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Publication numberUS4017533 A
Publication typeGrant
Application numberUS 05/645,179
Publication dateApr 12, 1977
Filing dateDec 29, 1975
Priority dateDec 27, 1974
Also published asCA1051926A1, DE2558296A1
Publication number05645179, 645179, US 4017533 A, US 4017533A, US-A-4017533, US4017533 A, US4017533A
InventorsYozo Ohtsuka
Original AssigneeSagami Chemical Research Center
Export CitationBiBTeX, EndNote, RefMan
External Links: USPTO, USPTO Assignment, Espacenet
Microbiocides
US 4017533 A
Abstract
N-α-Cyanoalkyl compounds of diaminomaleonitrile represented by the formula (I) ##STR1## wherein R represents a straight or branched chain alkyl group having 1 to 4 carbon atoms or a phenyl group useful for producing dihydropyrazine compounds; iminonitrile compounds of diaminomaleonitrile useful as antimicrobial agents and intermediates, represented by the formula (II) ##STR2## wherein R is as defined above; and processes for preparing the same.
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Claims(5)
What is claimed is:
1. N-α-Cyanoalkyl compounds of diaminomaleonitrile represented by the formula (I) ##STR11##wherein R represents a straight or branched chain alkyl group having 1 to 4 carbon atoms or a phenyl group.
2. Iminonitrile compounds of diaminomaleonitrile represented by the formula (II) ##STR12##wherein R represents a straight or branched chain alkyl group having 1 to 4 carbon atoms or a phenyl group.
3. A process for preparing an iminonitrile compound of diaminomaleonitrile represented by the formula (II) ##STR13##wherein R represents a straight or branched chain alkyl group having 1 to 4 carbon atoms or a phenyl group, which comprises reacting diaminomaleonitrile with an acyl cyanide represented by the formula (III)
rcocn                                                      (iii)
wherein R is as defined above, under acidic conditions at a temperature of about 0 to about 50 C at a molar ratio of about 1 to about 1.3 moles of said acyl cyanide per mole of diaminomaleonitrile.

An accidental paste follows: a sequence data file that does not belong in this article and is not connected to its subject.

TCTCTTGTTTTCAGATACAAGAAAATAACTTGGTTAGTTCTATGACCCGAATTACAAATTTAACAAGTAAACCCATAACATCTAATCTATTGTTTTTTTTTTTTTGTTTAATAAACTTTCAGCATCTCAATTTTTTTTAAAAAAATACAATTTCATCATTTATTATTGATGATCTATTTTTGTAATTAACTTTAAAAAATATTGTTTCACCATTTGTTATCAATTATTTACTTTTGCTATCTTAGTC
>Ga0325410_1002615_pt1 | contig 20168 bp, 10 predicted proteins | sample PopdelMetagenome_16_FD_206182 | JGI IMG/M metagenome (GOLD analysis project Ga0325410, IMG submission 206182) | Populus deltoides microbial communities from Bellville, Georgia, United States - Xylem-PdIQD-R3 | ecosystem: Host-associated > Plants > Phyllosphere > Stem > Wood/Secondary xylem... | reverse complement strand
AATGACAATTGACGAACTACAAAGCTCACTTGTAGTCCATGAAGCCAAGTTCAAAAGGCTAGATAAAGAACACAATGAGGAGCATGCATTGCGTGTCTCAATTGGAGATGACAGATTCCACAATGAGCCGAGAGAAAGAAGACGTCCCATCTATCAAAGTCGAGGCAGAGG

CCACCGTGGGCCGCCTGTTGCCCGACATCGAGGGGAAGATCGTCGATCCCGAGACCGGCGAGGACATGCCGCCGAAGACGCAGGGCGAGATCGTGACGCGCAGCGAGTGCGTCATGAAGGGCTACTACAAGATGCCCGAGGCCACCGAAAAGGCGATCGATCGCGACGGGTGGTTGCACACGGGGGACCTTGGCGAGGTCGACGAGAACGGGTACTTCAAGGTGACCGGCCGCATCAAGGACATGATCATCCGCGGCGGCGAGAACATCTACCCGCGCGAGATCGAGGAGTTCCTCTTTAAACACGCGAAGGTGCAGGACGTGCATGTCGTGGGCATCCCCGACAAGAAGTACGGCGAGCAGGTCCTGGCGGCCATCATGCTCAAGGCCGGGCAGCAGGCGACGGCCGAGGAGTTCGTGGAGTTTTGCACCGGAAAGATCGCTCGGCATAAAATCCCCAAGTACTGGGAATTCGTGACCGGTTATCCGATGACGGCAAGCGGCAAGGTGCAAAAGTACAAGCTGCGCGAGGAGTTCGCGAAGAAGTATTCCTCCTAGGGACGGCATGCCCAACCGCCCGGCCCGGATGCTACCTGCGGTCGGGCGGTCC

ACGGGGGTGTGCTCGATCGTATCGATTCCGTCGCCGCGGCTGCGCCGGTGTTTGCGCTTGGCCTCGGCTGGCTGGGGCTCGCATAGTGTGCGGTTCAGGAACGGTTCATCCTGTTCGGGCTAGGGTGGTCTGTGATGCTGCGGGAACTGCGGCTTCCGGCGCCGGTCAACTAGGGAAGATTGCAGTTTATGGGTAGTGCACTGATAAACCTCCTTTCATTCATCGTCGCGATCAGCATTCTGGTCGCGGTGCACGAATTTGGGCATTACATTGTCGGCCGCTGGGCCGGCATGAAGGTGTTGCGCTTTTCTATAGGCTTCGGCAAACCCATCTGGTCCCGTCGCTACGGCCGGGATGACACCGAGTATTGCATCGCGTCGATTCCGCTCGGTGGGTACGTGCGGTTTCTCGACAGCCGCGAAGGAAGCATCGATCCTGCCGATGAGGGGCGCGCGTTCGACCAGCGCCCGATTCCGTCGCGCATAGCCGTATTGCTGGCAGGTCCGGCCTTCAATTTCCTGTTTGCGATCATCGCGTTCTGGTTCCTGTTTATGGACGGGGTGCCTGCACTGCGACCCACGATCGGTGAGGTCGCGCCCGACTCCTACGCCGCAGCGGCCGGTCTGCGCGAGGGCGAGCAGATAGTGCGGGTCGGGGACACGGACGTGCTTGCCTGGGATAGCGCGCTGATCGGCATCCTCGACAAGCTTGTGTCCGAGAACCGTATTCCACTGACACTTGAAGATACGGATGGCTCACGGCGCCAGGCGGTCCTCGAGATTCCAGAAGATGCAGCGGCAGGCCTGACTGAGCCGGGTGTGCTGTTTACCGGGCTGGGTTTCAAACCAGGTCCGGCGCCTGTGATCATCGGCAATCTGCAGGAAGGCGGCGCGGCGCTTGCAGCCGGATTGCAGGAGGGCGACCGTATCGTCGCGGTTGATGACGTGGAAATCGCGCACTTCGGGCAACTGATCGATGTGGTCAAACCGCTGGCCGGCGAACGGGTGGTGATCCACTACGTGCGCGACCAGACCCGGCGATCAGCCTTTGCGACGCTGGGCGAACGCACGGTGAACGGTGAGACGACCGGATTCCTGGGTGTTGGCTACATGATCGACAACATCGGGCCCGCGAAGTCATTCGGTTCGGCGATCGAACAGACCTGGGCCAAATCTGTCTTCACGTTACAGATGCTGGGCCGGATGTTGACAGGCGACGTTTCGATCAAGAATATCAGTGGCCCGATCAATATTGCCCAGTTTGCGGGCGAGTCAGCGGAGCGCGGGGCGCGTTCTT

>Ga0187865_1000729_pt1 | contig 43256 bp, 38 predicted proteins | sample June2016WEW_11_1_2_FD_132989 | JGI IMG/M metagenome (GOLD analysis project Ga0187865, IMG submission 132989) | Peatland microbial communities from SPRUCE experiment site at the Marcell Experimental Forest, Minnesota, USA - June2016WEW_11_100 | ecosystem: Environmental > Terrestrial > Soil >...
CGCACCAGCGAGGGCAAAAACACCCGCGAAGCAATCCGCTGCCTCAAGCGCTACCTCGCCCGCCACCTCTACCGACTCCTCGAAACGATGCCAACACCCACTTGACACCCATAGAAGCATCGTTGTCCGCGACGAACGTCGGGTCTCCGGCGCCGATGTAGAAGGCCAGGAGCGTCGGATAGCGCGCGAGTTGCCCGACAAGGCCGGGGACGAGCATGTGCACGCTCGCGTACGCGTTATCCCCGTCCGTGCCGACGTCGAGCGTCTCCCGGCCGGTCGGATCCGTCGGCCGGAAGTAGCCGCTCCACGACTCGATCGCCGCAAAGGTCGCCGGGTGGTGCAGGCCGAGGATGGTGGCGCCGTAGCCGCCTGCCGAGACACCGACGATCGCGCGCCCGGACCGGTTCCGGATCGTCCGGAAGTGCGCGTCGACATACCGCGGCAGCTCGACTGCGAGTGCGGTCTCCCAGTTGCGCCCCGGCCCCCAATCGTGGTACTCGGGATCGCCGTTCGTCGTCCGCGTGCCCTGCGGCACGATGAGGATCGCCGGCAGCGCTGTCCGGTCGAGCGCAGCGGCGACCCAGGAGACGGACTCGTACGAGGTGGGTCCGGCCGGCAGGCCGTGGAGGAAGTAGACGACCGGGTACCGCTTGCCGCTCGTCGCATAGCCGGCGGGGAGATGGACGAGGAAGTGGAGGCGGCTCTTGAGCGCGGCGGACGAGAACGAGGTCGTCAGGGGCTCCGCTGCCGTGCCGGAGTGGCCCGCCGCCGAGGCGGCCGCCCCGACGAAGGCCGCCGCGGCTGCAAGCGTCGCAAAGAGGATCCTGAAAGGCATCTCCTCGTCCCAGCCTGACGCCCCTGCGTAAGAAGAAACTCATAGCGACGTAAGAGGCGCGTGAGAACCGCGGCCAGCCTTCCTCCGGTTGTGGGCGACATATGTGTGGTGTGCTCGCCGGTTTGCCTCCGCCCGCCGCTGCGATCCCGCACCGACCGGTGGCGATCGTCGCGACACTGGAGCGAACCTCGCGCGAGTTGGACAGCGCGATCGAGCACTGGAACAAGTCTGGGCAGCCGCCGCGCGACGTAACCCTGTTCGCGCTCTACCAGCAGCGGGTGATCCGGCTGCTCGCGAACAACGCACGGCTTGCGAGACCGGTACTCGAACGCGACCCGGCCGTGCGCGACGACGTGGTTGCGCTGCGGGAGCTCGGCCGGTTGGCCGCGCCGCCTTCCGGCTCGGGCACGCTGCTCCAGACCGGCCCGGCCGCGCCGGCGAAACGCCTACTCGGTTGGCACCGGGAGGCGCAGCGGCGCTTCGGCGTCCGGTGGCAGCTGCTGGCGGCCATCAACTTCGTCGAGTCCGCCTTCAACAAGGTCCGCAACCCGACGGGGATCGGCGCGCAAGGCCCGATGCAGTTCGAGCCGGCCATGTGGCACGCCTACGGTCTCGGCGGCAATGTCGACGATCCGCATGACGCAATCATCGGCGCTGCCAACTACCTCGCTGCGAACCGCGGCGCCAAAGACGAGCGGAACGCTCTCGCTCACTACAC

4. A process for preparing an N-α-cyanoalkyl compound of diaminomaleonitrile represented by the formula (I) ##STR14##wherein R represents a straight or branched chain alkyl group having 1 to 4 carbon atoms or a phenyl group, which comprises reacting diaminomaleonitrile with an acyl cyanide represented by the formula (III)
rcocn                                                      (iii)
wherein R is as defined above, under acidic conditions at a temperature of about 0 to about 50 C at a molar ratio of about 1 to 1.3 moles of said acyl cyanide per mole of diaminomaleonitrile to produce the corresponding iminonitrile compound represented by the formula (II) ##STR15##wherein R is as defined above, and reducing the resulting iminonitrile compound with sodium borohydride at a molar ratio of about 2 to 4 moles of sodium borohydride per mole of said iminonitrile compound in an organic polar solvent.
5. The process according to claim 4, wherein said organic polar solvent is methanol, ethanol, tetrahydrofuran, dioxane or a mixture thereof.
Description
BACKGROUND OF THE INVENTION

1. Field of the Invention

This invention relates to novel derivatives of diaminomaleonitrile (DAMN). More particularly, this invention relates to N-α-cyanoalkyl compounds of diaminomaleonitrile represented by the formula (I) ##STR3## wherein R represents a straight or branched chain alkyl group having 1 to 4 carbon atoms or a phenyl group; to iminonitrile compounds of diaminomaleonitrile represented by the formula (II) ##STR4## wherein R is as defined above; and to processes for preparing the compounds of the formulae (I) and (II) above.

2. Description of the Prior Art

Hitherto, it was well known that a Schiff base formed between DAMN and an aldehyde represented by the formula (A) ##STR5## wherein R' represents an alkyl group or an aryl group can be reduced with sodium borohydride to form the corresponding N-alkyl- or N-aryl compounds represented by the formula (B) ##STR6## wherein R' is as defined above, as disclosed in R. N. Begland et al., J. Org. Chem., 39, 2341 (1974). However, the reaction of diaminomaleonitrile with acyl cyanides which belong to a chemical class different from aldehydes has not been reported previously. The different feature of the reaction between the reactions with aldehydes and with acyl cyanides is apparent from the fact that the Schiff base of the formula (A) has not been obtained from lower alkyl aldehydes but from aromatic aldehydes while the iminonitrile compounds of the formula (II) can be obtained readily from lower alkyl acyl cyanides as well as aromatic acyl cyanides. Moreover, the products of the present invention having the formulae (I) and (II) can be cyclized readily into pyrazine derivatives, but the cyclization of the compounds of the formula (A) gives imidazole derivatives and, in fact, no report has been found with respect to self-condensation of the compounds of the formula (B) to form cyclic compounds.